We at the Oregon Humanities Center oppose and condemn structural racism against Black people and all people of color; we stand in solidarity with the movement for Black Lives and racial justice.
“[I]n order to deal with the untapped and dormant force of the previously subjugated, in order to survive as a human, moving, moral weight in the world, America and all the Western nations will be forced to reëxamine themselves and release themselves from many things that are now taken to be sacred, and to discard nearly all the assumptions that have been used to justify their lives and their anguish and their crimes so long.”
—James Baldwin, The Fire Next Time (1963)
The arts and humanities sustain and teach us during times of social crisis, upheaval, and conflict. For four hundred years, anti-Black racism has been institutionalized in the United States. Today, as we have witnessed with shock and disgust the senseless state-sanctioned murders of George Floyd, Ahmaud Arbery, Breonna Taylor, and so many others, the arts and the humanities must help us recognize, respect, and honor Black people and their lives, and listen to, hear, and learn from their voices and experiences.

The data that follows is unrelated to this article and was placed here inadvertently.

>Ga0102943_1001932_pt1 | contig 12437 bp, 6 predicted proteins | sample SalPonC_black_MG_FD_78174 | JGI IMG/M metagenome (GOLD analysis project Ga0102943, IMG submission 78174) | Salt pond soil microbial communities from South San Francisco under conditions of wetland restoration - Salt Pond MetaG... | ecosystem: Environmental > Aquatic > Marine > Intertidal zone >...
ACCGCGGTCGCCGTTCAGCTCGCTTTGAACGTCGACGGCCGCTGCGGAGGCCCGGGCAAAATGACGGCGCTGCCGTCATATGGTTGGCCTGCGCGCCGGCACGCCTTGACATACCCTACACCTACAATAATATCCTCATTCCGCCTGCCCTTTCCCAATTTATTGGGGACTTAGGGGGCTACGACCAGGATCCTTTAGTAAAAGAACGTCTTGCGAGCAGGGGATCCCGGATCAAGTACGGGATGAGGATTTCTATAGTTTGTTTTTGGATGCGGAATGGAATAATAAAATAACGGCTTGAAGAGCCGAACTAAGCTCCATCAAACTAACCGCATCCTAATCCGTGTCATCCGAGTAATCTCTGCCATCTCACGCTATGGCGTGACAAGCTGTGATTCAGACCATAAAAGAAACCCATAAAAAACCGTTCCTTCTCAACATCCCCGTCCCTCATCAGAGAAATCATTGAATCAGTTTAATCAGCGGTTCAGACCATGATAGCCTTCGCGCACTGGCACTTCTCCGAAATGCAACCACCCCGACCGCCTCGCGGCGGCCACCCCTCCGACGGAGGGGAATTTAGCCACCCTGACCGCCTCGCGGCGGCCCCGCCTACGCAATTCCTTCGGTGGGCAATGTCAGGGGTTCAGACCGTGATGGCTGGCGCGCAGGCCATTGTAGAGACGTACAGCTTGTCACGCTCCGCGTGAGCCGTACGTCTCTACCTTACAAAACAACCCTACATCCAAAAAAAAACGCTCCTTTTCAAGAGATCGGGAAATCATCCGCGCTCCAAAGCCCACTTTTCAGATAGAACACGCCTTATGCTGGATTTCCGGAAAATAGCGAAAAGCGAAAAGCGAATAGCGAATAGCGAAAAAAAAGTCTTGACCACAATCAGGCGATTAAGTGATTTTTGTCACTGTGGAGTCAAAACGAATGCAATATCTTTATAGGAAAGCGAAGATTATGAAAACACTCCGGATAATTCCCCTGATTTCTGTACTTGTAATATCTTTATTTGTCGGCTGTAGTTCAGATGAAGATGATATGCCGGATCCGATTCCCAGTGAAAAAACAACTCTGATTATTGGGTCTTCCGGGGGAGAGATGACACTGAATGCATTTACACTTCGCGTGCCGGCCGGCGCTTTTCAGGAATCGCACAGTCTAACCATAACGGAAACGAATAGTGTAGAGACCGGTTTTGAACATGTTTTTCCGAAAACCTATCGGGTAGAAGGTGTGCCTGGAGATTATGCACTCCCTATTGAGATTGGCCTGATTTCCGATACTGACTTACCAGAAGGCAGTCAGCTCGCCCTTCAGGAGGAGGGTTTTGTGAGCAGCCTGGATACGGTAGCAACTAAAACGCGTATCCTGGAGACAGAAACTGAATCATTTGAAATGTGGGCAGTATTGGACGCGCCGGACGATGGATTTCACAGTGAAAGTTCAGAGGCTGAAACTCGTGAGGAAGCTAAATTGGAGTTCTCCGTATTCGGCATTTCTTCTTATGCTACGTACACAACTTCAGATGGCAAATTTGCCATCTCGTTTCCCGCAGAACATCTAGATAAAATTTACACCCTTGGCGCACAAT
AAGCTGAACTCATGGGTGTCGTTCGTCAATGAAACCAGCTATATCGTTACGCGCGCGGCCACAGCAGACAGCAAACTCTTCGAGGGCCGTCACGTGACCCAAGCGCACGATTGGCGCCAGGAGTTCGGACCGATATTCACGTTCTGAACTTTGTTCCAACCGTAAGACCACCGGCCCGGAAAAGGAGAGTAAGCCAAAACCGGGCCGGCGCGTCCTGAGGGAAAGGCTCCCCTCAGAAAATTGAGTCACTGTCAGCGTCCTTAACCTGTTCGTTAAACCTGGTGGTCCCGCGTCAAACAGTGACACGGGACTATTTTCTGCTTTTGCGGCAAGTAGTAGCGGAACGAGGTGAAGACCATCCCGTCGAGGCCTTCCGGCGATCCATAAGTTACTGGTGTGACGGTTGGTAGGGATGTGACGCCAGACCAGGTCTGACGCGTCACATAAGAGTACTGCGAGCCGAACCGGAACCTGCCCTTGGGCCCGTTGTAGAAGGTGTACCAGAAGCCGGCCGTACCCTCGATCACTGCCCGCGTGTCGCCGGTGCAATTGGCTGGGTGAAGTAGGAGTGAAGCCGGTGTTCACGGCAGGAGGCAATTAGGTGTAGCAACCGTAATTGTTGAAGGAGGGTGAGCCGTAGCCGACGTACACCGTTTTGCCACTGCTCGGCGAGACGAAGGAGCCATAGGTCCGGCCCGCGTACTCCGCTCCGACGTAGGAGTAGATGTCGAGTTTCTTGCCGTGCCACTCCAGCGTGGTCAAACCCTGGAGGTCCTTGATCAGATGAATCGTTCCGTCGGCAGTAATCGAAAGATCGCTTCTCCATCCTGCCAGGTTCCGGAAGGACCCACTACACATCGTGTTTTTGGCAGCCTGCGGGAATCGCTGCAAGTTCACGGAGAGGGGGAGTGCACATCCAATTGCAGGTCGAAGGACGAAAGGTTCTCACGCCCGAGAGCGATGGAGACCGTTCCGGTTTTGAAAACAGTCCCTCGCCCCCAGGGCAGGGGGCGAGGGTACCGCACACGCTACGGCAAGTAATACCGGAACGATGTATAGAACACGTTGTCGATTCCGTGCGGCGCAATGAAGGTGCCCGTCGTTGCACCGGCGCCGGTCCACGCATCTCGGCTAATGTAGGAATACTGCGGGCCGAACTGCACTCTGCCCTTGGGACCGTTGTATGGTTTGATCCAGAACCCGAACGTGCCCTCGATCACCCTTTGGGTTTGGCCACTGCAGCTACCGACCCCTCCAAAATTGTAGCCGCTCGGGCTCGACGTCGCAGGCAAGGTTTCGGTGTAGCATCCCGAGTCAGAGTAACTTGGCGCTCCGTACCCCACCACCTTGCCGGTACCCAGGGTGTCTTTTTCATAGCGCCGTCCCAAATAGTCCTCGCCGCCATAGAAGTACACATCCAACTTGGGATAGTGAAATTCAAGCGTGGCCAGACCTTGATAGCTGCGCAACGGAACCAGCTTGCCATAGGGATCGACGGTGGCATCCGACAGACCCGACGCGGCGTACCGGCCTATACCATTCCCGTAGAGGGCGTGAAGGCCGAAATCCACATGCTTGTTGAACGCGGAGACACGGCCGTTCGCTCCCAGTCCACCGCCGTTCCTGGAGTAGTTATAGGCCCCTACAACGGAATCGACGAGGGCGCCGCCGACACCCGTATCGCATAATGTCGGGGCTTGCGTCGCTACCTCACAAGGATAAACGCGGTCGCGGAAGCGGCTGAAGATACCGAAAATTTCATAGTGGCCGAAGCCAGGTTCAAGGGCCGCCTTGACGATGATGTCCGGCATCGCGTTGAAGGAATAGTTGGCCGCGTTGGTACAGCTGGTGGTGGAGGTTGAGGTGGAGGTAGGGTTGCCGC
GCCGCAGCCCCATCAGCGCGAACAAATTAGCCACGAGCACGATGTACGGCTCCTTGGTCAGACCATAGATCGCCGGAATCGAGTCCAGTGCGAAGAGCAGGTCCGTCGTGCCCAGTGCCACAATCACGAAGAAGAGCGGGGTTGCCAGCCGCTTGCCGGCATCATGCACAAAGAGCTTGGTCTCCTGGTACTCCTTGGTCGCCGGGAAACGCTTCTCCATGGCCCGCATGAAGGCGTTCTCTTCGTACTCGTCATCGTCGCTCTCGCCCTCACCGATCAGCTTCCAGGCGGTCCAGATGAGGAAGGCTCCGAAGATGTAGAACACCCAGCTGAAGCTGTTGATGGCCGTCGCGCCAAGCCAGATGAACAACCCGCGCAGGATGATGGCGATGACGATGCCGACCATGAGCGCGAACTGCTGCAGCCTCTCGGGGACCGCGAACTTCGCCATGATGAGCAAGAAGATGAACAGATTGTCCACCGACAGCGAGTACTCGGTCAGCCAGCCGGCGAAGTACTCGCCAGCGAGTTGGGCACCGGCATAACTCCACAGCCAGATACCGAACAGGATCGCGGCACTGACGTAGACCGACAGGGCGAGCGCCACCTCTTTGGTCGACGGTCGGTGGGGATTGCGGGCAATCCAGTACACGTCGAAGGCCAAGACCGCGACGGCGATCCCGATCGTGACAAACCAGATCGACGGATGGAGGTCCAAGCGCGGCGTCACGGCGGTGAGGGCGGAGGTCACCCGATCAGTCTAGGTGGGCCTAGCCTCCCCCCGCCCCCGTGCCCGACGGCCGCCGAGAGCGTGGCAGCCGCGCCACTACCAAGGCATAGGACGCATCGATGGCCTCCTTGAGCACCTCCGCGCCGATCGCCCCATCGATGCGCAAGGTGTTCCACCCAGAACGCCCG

Click to watch previously recorded events from spring term:
Watch Marc Carpenter’s Work-in-Progress talk
“Memory and Erasure of Settler Violence in Early Oregon, 1848-1928”
Watch Leonard Mlodinow’s lecture
“Elastic: Flexible Thinking for our Time of Change”
Watch Roy Chan’s Work-in-Progress talk
“How Should a Communist Grieve?: Ba Jin’s Revolutionary Mourning
Watch John Frohnmayer’s lecture
“What is the Role of Ethics in a Post-Truth World?”
Read John Frohnmayer’s essay:
Watch Lindsey Mazurek’s Work-in-Progress talk
“Embodying Isis: Egyptian Religion and the Negotiation of Greekness”
Watch Erin Hanna’s book talk:
Only at Comic-Con: Hollywood, Fans, and the Limits of Exclusivity
Watch past lectures and UO Today interviews on the
OHC’s YouTube channel or listen on Soundcloud.